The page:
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Japan’s cybersecurity minister stuns nation: ‘I’ve never used a computer’

Former President Ma meets Yoshitaka Sakurada, Deputy Secretary-General of Japan's Liberal Democratic Party. (Taiwan Presidential Office/Flickr)
November 19, 2018

Japan’s cybersecurity minister made a confession last week – he’s never used a computer.

Yoshitaka Sakurada, 68, who currently serves as deputy chief of Japan’s cybersecurity strategy department, told the Japanese Parliament that he has delegated his staff to do computer tasks, never having used a computer himself in the past 43 years of his career, The Guardian reported Wednesday.

“Since the age of 25, I have instructed my employees and secretaries, so I don’t use computers myself,” he said.

Opposition members asked Sakurada if USB drives were among the computer equipment used at nuclear facilities in Japan, a question that left him confused.

“It’s unbelievable that someone who has not touched computers is responsible for cybersecurity policies,” said opposition lawmaker Masato Imai.

“It’s a matter that should be dealt with by the government as a whole. I am confident that I am not at fault,” Sakurada replied to lawmakers’ surprise, according to Gizmodo.

Sakurada has only held his position as cybersecurity minister for a month. Previously, he served in city governments and was a House of Representatives member since 1996.

He also serves as minister of the upcoming 2020 Tokyo Olympic and Paralympic Games, which have involved a few public gaffes.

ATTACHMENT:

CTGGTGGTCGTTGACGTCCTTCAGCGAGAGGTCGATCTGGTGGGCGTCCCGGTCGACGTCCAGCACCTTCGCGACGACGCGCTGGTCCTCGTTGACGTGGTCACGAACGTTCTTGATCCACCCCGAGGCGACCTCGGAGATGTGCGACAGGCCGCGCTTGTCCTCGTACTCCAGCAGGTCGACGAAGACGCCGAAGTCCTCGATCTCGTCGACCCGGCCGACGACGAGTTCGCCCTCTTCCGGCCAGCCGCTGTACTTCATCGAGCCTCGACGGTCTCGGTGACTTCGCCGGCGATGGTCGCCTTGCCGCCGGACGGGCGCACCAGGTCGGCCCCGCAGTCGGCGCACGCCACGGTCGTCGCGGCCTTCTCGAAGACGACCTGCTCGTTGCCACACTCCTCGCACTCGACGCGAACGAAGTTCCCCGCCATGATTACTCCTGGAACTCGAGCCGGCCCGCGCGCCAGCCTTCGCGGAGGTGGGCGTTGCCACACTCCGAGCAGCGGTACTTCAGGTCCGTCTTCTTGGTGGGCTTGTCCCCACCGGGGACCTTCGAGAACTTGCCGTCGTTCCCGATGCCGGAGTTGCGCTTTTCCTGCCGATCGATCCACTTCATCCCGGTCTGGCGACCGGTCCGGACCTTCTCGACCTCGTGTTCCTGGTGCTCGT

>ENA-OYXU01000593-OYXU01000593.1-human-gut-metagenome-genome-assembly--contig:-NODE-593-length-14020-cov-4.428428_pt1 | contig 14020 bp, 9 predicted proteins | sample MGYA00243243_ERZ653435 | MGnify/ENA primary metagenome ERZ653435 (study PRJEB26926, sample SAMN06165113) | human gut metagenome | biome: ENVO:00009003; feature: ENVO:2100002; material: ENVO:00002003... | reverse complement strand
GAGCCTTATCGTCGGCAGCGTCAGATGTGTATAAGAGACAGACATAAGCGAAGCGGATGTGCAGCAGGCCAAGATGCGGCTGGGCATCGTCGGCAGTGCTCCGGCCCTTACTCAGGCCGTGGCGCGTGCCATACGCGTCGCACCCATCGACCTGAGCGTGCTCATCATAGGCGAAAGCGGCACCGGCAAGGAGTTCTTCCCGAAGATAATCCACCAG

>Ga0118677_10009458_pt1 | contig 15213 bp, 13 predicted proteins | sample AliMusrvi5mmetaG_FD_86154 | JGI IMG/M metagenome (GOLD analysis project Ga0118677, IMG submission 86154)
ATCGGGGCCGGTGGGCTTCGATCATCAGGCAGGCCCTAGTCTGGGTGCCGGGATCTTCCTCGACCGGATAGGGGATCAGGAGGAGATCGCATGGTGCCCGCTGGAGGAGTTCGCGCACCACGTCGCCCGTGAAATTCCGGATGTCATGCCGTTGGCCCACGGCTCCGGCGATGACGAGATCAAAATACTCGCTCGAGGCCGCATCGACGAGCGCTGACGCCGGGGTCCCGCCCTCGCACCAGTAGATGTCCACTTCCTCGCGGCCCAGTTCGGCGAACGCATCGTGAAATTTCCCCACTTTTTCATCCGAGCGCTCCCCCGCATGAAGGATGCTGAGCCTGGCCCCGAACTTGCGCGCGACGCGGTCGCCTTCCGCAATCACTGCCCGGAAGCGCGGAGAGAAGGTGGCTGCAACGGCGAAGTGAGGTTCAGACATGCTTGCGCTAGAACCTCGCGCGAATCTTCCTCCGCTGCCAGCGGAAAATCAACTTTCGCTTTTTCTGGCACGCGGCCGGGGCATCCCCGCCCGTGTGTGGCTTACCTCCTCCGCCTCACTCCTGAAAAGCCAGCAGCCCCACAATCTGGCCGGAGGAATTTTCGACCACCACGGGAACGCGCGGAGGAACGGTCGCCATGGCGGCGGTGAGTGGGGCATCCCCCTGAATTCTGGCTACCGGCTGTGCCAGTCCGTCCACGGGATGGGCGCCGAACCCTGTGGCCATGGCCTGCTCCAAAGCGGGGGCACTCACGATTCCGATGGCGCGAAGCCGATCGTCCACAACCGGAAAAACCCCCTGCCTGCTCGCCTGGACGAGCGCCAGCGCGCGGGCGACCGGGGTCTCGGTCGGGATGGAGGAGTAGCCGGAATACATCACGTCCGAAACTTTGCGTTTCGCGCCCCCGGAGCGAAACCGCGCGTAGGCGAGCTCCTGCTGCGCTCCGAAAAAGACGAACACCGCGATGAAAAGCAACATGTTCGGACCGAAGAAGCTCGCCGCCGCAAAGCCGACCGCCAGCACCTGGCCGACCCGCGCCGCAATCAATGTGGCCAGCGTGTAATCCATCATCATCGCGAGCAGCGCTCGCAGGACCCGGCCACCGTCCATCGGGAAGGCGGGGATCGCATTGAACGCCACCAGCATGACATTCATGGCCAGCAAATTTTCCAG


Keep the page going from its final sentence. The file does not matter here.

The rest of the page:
Sakurada recently claimed at a news conference that he was “unaware” of plans for the North Korean sports minister to meet with Japanese officials in Tokyo, thus violating a ban prohibiting North Korea officials from entering the country.

An aide pulled Sakurada aside during the conference, causing Sakurada to change his tune and say that he was aware of the meeting.

He also said he wasn’t aware that North Korean leader Kim Jong Un had been asked by International Olympic Committee President Thomas Bach to permit North Koreans to participate in the 2020 Olympic games.

“This is not something I should be meddling in, in my capacity,” Sakurada said. “It’s beyond my jurisdiction.”

He also misstated the amount of funding Japan would contribute to the 2020 Olympics, saying the total was “1,500 yen” an amount equivalent of $13, when the amount was actually 150 billion yen.

In a separate parliament incident, he also blamed a gaffe on not knowing the questions prior to answering them.

“Since there was no prior notice about the questions, I had no idea what would be asked at the session,” he said.

Japanese lawmakers have been less than pleased with Sakurada’s performance, causing him to become a target for opposition leaders’ attacks. It’s unclear if this could cause yet another reshuffling of the cabinet that would soon find Sakurada in another position.